Final Water Quality Task Force meeting gets heated: “The damage being done… is irreversible”

Water Quality Task Force meeting

MILWAUKEE -- The City of Milwaukee is making some headway in solving a major issue with lead in the water. The recommendations have been months in the making and they were pretty much finalized Friday, April 28th, but the input and suggestions didn't come without a little pressure over the issue of pipes.

Getting heated over what he thought has been a cold response from the city when it comes to protecting its residents, police presence was called in after an outburst during the Water Quality Task Force's final meeting.

"The damage being done to these children's brains is irreversible," said a resident.

Water Quality Task Force meeting

After passionate residents were quelled, the task force continued its presentation of recommendations to improve the drinking water in Milwaukee.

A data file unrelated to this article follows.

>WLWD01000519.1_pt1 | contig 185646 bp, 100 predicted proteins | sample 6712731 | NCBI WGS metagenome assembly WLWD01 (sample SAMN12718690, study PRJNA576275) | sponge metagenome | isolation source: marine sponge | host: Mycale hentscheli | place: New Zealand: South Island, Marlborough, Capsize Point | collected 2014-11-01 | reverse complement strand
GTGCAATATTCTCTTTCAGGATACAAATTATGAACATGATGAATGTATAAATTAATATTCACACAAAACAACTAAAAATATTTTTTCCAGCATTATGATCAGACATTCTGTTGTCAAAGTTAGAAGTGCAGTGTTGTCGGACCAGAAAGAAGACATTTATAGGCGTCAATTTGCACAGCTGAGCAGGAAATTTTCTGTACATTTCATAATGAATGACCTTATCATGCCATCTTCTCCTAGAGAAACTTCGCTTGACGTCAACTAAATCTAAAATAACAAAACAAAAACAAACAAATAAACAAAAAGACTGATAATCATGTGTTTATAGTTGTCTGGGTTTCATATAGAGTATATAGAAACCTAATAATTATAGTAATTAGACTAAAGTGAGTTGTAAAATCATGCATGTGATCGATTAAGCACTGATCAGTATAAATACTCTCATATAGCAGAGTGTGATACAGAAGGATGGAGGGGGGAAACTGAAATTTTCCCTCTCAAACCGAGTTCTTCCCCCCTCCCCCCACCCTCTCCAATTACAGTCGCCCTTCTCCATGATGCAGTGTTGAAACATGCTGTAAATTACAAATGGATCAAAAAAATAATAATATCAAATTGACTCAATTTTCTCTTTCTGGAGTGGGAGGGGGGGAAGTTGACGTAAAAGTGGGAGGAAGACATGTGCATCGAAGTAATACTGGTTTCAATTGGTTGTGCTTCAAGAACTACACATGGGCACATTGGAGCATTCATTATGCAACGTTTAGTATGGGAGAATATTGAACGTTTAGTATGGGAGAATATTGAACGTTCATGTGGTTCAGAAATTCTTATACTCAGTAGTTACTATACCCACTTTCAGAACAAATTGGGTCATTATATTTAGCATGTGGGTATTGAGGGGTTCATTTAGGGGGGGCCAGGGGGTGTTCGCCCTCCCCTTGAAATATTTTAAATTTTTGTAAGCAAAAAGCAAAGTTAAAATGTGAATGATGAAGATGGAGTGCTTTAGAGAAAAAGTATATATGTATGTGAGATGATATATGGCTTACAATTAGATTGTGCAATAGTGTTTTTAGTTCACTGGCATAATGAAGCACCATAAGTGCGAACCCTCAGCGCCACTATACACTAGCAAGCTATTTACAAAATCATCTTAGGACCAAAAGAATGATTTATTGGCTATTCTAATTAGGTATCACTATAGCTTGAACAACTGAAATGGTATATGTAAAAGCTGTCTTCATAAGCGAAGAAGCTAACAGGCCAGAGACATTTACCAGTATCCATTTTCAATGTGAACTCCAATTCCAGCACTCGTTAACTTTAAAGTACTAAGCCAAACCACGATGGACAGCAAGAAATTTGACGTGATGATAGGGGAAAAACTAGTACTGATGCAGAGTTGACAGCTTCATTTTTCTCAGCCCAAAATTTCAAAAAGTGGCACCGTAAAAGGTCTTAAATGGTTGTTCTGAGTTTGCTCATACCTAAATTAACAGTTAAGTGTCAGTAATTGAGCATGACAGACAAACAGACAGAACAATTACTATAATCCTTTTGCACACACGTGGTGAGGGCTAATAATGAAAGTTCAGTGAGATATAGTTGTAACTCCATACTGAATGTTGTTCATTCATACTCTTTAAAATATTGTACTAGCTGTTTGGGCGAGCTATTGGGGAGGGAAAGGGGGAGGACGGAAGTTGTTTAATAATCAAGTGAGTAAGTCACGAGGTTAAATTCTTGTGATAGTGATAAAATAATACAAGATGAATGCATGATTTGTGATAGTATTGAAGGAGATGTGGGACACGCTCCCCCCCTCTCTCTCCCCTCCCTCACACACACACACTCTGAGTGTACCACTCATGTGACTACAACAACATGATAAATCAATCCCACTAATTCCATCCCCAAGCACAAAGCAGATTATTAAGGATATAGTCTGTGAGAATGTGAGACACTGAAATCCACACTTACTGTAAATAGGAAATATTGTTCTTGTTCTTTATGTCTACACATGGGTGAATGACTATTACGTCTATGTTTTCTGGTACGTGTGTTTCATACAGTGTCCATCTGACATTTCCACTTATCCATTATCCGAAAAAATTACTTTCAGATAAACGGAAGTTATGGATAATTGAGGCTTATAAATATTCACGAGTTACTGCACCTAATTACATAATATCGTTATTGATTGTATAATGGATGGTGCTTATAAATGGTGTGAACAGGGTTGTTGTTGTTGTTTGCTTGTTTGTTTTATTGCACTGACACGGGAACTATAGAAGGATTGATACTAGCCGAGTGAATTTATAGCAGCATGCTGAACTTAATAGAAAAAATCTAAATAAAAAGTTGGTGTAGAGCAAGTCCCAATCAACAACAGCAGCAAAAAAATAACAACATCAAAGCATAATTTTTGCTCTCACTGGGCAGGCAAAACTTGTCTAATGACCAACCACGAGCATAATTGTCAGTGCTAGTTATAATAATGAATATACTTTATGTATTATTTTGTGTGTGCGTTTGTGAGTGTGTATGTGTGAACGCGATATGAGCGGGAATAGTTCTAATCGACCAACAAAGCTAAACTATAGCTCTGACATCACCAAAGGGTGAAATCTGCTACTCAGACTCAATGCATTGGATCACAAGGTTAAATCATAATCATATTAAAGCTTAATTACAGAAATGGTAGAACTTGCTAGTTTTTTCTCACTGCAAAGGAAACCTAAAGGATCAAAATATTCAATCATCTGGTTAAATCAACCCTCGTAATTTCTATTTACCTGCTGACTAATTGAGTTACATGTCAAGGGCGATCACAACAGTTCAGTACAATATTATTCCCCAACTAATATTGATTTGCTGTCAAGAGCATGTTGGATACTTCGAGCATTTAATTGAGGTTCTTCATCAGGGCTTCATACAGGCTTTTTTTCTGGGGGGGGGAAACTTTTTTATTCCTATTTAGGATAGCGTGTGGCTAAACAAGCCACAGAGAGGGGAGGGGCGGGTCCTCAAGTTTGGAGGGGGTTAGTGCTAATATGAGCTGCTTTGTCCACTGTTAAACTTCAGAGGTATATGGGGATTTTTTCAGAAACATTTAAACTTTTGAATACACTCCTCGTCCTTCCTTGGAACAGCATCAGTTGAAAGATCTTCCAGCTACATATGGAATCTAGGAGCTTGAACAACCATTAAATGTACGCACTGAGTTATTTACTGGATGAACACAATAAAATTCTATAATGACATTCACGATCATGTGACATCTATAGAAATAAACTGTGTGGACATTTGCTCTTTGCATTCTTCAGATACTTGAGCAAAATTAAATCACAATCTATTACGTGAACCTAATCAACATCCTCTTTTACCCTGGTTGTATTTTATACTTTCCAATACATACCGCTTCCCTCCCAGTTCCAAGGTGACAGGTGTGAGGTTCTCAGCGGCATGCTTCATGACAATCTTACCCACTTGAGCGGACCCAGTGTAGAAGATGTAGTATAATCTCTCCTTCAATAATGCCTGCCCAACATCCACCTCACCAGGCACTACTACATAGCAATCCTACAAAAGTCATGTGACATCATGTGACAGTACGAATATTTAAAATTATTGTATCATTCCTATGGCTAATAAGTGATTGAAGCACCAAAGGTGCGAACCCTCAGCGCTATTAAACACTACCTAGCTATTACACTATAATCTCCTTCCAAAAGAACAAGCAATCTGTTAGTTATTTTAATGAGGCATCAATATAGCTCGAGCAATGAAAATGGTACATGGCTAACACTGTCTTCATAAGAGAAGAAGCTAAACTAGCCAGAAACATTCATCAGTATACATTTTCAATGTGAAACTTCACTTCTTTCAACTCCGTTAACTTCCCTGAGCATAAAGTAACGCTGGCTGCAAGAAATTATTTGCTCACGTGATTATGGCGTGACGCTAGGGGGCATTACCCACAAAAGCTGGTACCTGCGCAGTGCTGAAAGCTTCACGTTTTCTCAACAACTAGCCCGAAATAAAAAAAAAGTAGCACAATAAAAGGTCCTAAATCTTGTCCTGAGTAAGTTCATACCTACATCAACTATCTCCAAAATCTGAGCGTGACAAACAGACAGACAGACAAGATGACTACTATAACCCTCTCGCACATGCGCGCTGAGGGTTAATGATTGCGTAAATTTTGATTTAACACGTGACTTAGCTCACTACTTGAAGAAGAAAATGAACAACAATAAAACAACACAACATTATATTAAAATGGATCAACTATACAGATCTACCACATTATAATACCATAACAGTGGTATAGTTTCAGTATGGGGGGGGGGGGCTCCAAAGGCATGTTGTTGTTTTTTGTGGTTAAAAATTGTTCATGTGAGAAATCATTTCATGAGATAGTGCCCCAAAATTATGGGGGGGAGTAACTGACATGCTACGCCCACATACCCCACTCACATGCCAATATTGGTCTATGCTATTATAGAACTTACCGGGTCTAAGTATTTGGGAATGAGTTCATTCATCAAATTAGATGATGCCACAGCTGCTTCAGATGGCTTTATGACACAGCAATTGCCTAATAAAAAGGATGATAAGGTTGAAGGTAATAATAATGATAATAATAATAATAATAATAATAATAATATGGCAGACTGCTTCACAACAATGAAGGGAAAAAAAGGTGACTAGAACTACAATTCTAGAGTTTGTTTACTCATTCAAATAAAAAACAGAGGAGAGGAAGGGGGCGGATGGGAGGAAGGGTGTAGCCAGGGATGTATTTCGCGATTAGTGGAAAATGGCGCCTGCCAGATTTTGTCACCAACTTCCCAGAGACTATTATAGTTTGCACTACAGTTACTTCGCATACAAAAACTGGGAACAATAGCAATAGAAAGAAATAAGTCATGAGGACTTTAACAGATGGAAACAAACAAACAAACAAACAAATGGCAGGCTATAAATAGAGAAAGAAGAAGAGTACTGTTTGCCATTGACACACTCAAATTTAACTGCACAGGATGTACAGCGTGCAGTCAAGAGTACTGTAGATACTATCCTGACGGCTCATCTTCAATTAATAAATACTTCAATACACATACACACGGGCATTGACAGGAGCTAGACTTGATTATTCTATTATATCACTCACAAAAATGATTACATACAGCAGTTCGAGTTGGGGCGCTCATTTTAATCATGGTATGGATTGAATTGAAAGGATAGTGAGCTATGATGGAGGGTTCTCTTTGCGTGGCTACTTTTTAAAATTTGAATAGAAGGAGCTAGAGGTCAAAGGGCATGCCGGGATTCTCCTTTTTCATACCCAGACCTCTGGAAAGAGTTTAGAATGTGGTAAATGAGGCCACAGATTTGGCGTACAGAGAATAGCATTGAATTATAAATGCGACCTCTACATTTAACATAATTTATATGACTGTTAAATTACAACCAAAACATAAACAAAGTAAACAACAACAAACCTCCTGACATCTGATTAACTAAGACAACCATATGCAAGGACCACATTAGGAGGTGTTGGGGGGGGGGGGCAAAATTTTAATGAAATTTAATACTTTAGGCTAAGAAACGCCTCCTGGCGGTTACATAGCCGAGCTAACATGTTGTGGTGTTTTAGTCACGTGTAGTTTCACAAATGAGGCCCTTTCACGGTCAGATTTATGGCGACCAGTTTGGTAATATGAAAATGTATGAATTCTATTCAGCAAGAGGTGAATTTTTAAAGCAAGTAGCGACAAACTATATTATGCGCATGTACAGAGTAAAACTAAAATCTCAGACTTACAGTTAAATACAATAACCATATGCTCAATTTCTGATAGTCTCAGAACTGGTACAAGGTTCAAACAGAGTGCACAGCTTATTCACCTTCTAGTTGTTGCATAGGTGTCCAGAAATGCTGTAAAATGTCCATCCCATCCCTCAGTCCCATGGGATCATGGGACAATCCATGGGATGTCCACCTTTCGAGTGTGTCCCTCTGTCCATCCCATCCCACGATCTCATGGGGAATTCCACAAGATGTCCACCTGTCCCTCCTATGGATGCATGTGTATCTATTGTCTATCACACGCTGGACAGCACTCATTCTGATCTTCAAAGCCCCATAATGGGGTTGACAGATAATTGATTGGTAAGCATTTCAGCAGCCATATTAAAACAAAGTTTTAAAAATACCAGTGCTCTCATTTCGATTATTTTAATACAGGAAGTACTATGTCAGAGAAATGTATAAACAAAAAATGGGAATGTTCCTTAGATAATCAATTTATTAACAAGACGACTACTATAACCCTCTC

"The reality is water filters represent taking out heavy metals whether its lead and copper, the whole gambit," said Milwaukee Alderman James Bohl, Jr.

The contaminant concerns remain at the forefront, since roughly 70,000 homes have lead service lines.

Water Quality Task Force meeting

"I want to say thank you for serving here and the willingness to have this conversation," said Milwaukee Alderman Ashanti Hamilton.

Possible solutions were mentioned after findings were concluded from several avenues, including the Water Research Foundation.

"There are three promising technologies that are currently on the market that could effectively reduce or eliminate the release of lead from service lines that are expected to have a long service life and could potentially result in significant cost savings and potentially shorter disruption or traffic and water usage for residents," said Milwaukee Water Works Superintendent Jennifer Gonda.

Twenty discussion items from testing protocols to additives and line replacement were brought about as the final report was read and amended for clarity.

Educating the public and testing whether it be in schools, day cares and in children  was a major part of the recommendation as well. The approved recommendations will then be submitted to the Common Council.